off-state (off-time) (Parkinson’s disease)

The period in the middle to late stages of Parkinson’s disease when dosages of anti-parkinson’s medications are on the downward side of peak effectiveness or can no longer fully suppress symptoms and symptoms “break through.” Most people with Parkinson’s disease structure their medication dosages to provide the most substantial relief during waking hours (oN-state). Medication coverage is lowest in the early morning, when symptoms such as tremors and bradykinesia (slowed movement) are likely to be prominent. Early-morning off-state dystonia, in which the person with Parkinson’s awakens to find a foot, most commonly, “frozen” in an awkward and sometimes painfully contorted position, is particularly distressing. Sometimes a muscle relaxant medication such as baclofen can help relieve this off-state symptom, but it has a high risk of causing sedation and thinking problems. Other dyskinesias and dystonia (intense muscle rigidity) are common during off-state episodes as well, and cognitive impairment, particularly dementia and memory loss, can become more pronounced.

As Parkinson’s disease progresses and dopamine depletion in the brain becomes more severe, current anti-Parkinson’s medications are no longer able to compensate for the changes in the brain’s neurochemistry. Medication dosages reach the threshold at which the adverse effects of the drug outweigh the benefits; the medications begin to cause symptoms, such as dystonia, chorea (involuntary fidgeting movements often described as dancelike) and athetosis (involuntary slow, writhing, repetitious movements), that are as debilitating as the symptoms of Parkinson’s. As well, remaining dopamine receptors in the brain become sensitized to activation by the exogenous (from a source outside the body) dopamine the brain metabolizes from Levodopa or the exogenous dopaminergic activity from dopamine agonists.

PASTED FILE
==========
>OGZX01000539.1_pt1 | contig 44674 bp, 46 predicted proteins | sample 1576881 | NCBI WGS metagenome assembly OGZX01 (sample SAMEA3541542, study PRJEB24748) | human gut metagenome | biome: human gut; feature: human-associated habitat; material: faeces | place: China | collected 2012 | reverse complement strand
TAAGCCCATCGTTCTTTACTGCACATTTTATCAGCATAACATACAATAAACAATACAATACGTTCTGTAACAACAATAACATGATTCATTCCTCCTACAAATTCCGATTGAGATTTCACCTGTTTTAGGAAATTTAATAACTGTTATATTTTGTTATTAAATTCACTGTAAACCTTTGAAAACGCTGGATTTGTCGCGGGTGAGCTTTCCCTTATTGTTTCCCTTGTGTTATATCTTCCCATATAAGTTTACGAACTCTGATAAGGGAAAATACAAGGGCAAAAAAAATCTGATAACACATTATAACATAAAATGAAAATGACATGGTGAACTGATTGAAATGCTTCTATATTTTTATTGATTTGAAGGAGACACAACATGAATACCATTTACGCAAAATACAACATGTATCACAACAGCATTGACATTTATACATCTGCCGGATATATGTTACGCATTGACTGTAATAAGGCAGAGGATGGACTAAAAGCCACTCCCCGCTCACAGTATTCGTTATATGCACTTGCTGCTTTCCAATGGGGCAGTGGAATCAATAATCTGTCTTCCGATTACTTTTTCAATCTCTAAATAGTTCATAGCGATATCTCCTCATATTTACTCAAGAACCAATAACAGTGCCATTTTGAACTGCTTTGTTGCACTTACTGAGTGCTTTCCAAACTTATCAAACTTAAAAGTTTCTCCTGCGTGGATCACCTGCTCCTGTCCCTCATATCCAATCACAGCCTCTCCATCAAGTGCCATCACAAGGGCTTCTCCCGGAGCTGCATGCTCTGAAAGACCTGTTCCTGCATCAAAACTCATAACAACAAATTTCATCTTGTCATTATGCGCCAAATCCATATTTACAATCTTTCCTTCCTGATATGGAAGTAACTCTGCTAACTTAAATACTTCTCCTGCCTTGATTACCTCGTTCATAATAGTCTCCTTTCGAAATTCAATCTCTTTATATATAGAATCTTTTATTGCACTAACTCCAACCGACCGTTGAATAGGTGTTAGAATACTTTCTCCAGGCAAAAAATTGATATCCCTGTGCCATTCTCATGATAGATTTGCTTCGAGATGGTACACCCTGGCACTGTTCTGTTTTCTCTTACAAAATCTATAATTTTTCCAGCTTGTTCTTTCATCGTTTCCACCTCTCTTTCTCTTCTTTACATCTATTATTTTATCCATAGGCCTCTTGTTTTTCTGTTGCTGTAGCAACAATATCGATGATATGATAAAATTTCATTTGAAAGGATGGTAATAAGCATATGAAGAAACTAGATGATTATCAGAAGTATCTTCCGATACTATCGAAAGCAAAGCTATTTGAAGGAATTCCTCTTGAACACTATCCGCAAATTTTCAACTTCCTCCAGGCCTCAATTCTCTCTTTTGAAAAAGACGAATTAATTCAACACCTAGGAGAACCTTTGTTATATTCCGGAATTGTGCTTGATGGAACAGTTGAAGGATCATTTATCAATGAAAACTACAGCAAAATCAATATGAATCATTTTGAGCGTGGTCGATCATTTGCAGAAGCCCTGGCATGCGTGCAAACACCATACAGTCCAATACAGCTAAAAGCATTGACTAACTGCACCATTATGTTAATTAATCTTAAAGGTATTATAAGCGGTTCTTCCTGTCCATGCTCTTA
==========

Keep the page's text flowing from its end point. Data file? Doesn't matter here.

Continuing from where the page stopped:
Altering adjunct therapies—adjusting the kinds and combinations of medications, dosages, and timings—often provides short-term improvements in the balance between on-state and off-state when off-state episodes begin. In the late stages of Parkinson’s, this approach becomes less effective. medication management becomes strategic, as the person takes dosages for maximal benefit during times when he or she desires the greatest relief from symptoms and plans activities around peak on-states. patience, empathy, and humor are helpful in coping with off-state episodes, which often are frustrating and can be frightening for the person with Parkinson’s as well as for loved ones.

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